Ma Quan was a remarkable woman who is best known for her paintings of butterflies. She is often cited as one of the eighteenth century’s famous female artists, alongside Yun Bing and Jiang Jixi. All born into elite families, these painters specialized in fanciful renderings of garden flowers and butterflies, skillfully executed in fine detail. Ma’s realistic depiction of her subjects is reminiscent of Song dynasty traditions, where flowers, insects, and birds emerged as important objects of study. Complementing these depictions of the natural world are associations between women and flowers--as mentioned in countless poems, stories, and legends. Some artists even went as far as merging human and flora, and, through the depiction of beautiful women as flowers formed inseparable associations between the two. Many female artists specialized flower or butterfly paintings, in part due to stereotypical notions that drew together women and flowers.
Ma Quan’s Flowers and Butterfliesis a clear example of a flower and insect painting. The painting depicts twenty-five butterflies surrounding three fragrant sprigs of flowers and a sweet-smelling citrus fruit called a Buddha’s hand. Ma captured a variety of butterflies and depicted them with with a variety of colors. She emphasized six big butterflies in black and grey, painting these in a gradation style balancing the color palette. The rest of her small butterflies illustrate an outstanding level of detail and technical ability. She depicted the wings of smaller butterflies with dots, in contrast to big butterflies, in order to give a life-like quality. The description of lower wings with dots suggests they are actively flying around the big butterflies. By circulating flowers and fruit, we can imagine that the butterflies flock to their seductive fragrance, adding a dimension of scent to work. This narrative dimension adds to the stereotypical comparison of women and flowers. Here, women--seen through the image of the flower-- attract the butterflies that surround them by their appealing aroma.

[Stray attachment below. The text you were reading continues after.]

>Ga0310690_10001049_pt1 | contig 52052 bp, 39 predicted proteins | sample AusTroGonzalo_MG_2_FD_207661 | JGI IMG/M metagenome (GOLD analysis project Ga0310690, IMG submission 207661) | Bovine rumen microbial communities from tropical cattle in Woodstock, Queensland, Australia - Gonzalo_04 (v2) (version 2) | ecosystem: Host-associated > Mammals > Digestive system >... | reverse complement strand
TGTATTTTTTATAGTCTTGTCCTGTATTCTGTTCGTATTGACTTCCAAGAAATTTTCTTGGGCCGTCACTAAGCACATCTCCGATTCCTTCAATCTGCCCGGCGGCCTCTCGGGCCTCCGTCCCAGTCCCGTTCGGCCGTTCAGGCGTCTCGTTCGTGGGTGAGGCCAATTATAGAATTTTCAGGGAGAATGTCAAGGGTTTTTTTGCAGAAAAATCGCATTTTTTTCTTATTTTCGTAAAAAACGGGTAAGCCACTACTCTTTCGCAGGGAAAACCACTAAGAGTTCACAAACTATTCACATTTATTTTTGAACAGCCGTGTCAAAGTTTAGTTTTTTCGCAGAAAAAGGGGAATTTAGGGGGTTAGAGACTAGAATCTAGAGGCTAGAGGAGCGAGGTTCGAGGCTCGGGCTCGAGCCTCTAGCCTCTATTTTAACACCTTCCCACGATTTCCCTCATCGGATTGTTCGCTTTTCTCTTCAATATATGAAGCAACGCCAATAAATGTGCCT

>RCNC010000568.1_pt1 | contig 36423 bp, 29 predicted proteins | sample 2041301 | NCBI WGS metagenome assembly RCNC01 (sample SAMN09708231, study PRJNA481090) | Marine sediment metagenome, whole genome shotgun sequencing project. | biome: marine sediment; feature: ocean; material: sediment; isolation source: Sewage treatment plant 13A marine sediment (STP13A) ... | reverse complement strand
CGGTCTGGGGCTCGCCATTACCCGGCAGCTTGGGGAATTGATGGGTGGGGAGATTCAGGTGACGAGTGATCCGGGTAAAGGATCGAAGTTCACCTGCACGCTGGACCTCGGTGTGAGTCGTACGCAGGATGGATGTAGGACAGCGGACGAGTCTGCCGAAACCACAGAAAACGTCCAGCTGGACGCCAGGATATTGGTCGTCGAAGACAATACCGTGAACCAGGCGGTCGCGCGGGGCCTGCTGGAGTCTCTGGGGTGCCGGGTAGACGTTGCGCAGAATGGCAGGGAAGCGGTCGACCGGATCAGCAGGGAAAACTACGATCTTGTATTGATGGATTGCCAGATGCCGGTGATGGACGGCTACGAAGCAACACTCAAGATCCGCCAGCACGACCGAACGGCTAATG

Ma Quan produced these paintings in part due to her family lineage, following the techniques of her male relatives Yun Shouping and Ma Yuanyun. Her father, Ma Yuanyun, studied flowers and butterflies with Yun Shouping, the two referring to these studies as “sketching from life.” Ma took up her father’s studies and worked to depict her subject matter with light colors and delicate, yet stable, line work. Ma observed her subjects closely, frequently referencing old masters--specifically those from her own family. While many female artists painted during this period, few took up painting as a professional career and instead practiced the art as a hobby within the home. Ma Quan was one of a few privileged women who engaged with painting professionally. However, her work was overshadowed by her male relatives.
With is in mind, a comparison can be made between Ma Quan’s Flowers and Butterfliesand the historical status of the female artist, both living inevitably short lives. Ma Quan earned an opportunity to be an artist due to her elite family, but had to follow the old masters’ artistic techniques and was dependent on male relatives to build her career. Despite her reputation, she only appears in Zhang Geng’s text as the granddaughter of Ma Mei and the daughter of Ma Yuanyun. The artists captured ephemeral beauty of butterflies regardless of their short lives. Female artists may have made beautiful work during their lifetimes, , but their work was rarely given the same place in art history as their male peers. Ma Quan preserved the eternal life of butterflies in these paintings. Ironically, her own life as an artist was almost as short and the butterflies’ lives.
Chelsea Jungeon Koo and Daniel Walker
Weidner, Marsha, et. al. Views from Jade Terrace: Chinese Women Artists, 1300-1912. Indianapolis Museum of Art and Rizzoli, New York, 1988.